Hellcat Mk II (Great Britain)
- 1 Description
- 2 General info
- 3 Armaments
- 4 Usage in battles
- 5 History
- 6 Media
- 7 See also
- 8 External links
The ▄Hellcat Mk II is a premium rank III British fighter with a battle rating of 3.0 (AB), 3.3 (RB), and 3.7 (SB). It has been in the game since the start of the Open Beta Test prior to Update 1.27 as the Hellcat Mk I, but was renamed to the Hellcat Mk II in Update 1.65 "Way of the Samurai".
The Hellcat Mk II is nearly identical to the American non-premium F6F-5 Hellcat, both can carry a wide array of weaponry for ground attack, but the British one has a good premium boost for Silver Lions and Golden Eagles , making it an effective researcher for many British Rank 4 aircraft. Just like the American Hellcat, it is easy to get to grips with and can be very fun to play.
The stock F6F-5 Hellcat is equipped with six 12.7 mm Browning machine guns. The Hellcat can also be upgraded to carry either 6 x 127 mm rockets, 2 x 298 mm rockets, 2 x 1,000 lb bombs, or 6 x 127 mm rockets and two 1,000 lb bombs.
|Characteristics|| Max Speed
(km/h at 7,100 m)
| Max altitude
| Turn time
| Rate of climb
| Take-off run|
|Combat flaps||Take-off flaps||Landing flaps||Air brakes||Arrestor gear|
|Wings (km/h)||Gear (km/h)||Flaps (km/h)||Max Static G|
|Optimal velocities (km/h)|
|< 450||< 420||< 420||> 420|
Survivability and armour
- 38 mm Bulletproof glass - Armoured windscreen
- 6.35 mm Steel plate behind the pilot
- 3 mm Steel plate on both sides of the oil cooling system
- 3 mm Steel plate in front of cockpit on top of the fuselage
- 3 mm Steel plates under the engine and fuselage
Modifications and economy
Research the "New 12 mm MGs" to get machine guns that are more accurate and and less likely to jam.
The Hellcat Mk II (Great Britain) is armed with:
- 6 x 12.7 mm M2 Browning machine guns, wing-mounted (400 rpg = 2,400 total)
The Hellcat Mk II (Great Britain) can be outfitted with the following ordnance:
|500 lb AN-M64A1 bombs||1||1|
|1,000 lb AN-M65A1 bombs||1||1|
|1,600 lb AN-Mk 1 bombs||1|
|2,000 lb AN-M66A2 bombs||1|
|Tiny Tim rockets||1||1|
|2,216 lb Mk.13-6 Case torpedoes||1|
| Maximum permissible loadout weight: 1,814 kg|
Maximum permissible weight imbalance: 680 kg
|Default weapon presets|
Usage in battles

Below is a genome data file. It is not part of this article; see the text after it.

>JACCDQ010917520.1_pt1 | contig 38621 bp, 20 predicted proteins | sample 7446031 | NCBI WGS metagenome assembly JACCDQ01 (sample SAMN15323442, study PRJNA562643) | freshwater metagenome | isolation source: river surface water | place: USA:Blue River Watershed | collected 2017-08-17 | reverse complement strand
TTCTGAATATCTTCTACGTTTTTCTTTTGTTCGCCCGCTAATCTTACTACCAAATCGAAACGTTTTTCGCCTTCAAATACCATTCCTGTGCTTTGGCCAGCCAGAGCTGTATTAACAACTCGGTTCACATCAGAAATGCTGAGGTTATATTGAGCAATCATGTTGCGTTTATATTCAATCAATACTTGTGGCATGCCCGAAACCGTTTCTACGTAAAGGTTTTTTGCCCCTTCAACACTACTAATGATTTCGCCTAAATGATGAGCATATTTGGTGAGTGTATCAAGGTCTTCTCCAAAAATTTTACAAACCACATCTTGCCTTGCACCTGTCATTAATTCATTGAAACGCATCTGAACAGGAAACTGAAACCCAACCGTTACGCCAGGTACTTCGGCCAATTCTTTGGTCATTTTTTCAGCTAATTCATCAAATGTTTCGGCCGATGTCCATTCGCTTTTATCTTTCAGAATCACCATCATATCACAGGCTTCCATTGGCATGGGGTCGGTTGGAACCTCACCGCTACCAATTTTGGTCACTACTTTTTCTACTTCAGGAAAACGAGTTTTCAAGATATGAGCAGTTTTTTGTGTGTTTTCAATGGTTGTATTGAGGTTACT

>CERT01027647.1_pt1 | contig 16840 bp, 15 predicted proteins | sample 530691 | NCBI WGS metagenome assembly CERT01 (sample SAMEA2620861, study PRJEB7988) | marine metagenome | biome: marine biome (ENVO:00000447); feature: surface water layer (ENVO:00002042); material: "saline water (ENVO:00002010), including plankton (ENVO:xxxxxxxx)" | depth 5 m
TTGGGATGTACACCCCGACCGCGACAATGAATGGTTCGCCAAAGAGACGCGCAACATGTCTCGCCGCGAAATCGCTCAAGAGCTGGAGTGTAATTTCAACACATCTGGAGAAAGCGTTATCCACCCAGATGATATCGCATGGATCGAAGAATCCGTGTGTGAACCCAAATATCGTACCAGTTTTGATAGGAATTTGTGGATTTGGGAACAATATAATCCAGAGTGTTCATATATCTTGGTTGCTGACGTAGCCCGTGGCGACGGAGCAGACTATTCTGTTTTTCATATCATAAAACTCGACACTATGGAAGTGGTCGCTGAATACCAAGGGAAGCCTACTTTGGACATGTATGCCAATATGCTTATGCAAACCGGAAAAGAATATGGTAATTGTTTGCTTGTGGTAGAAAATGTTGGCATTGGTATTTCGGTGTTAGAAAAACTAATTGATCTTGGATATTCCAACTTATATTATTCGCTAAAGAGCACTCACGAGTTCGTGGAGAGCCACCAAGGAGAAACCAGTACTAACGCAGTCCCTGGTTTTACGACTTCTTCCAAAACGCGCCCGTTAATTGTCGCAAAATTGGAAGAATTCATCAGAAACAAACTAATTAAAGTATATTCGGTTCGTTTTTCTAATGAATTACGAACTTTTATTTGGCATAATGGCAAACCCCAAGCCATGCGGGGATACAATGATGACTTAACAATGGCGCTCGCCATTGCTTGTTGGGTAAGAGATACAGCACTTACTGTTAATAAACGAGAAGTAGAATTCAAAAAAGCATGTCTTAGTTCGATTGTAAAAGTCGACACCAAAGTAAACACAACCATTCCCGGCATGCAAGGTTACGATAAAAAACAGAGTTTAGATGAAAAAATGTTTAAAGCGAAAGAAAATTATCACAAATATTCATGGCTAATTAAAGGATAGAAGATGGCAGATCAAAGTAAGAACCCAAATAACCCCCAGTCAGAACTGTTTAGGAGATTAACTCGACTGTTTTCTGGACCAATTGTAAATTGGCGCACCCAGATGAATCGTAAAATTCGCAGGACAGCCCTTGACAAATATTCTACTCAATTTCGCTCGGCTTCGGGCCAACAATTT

The Hellcat Mk I is an all-around excellent aircraft, being at home in many roles such as Bomber Hunter, Fighter, and Ground attacker. This plane is especially good in the role of Boom & Zoom, and for its Battle Rating, it can be one of the first aircraft at high altitude, ready to stalk its prey. You can turn-fight with the Hellcat's excellent elevator authority, but it is ill-advised, as aircraft of this battle rating you will encounter such as the La-5, A6M2, Spitfire, and the occasional Yak-3 will out turn you and turn you into Swiss cheese. This aircraft is legendary for its ruggedness and reliability in real life and is accurately represented in War Thunder. This aircraft is easy to land with its strong landing gear. The large radial engine and sturdy wings can take some hits and still make it home, and, as in the Pacific theatre, this plane was very hard to set alight due to its self-sealing fuel tanks. Don't jump out of your burning Hellcat just yet! You can take bombs and rockets to become a formidable ground attacker, and even take Tiny Tim rockets for extreme anti-ship and anti-tank capabilities. You will earn Silver Lions very quickly thanks to the Premium vehicle bonus. The M2 Browning machine guns can load Ground targets belts to destroy light vehicles easily, as well as medium tanks and light pillboxes (though with some difficulty). In the bomber hunter role, use Universal belts (as with the fighter role) as they contain the most Incendiary rounds to set nearly anything alight, double time. Just remember to not get carried away with staying behind bombers - they can shoot into your engine and set you alight; sometimes with no hope of getting rid of the fire. Though this aircraft is a Jack of All Trades, one may say this is a disadvantage itself - being master of none. Aircraft that excel in certain categories such as climb rate, manoeuvrability, and firepower can beat you if they play smart - but remember, if you play smart too, you may come out on top, even against very deadly aircraft such as the earlier mentioned Yak-3.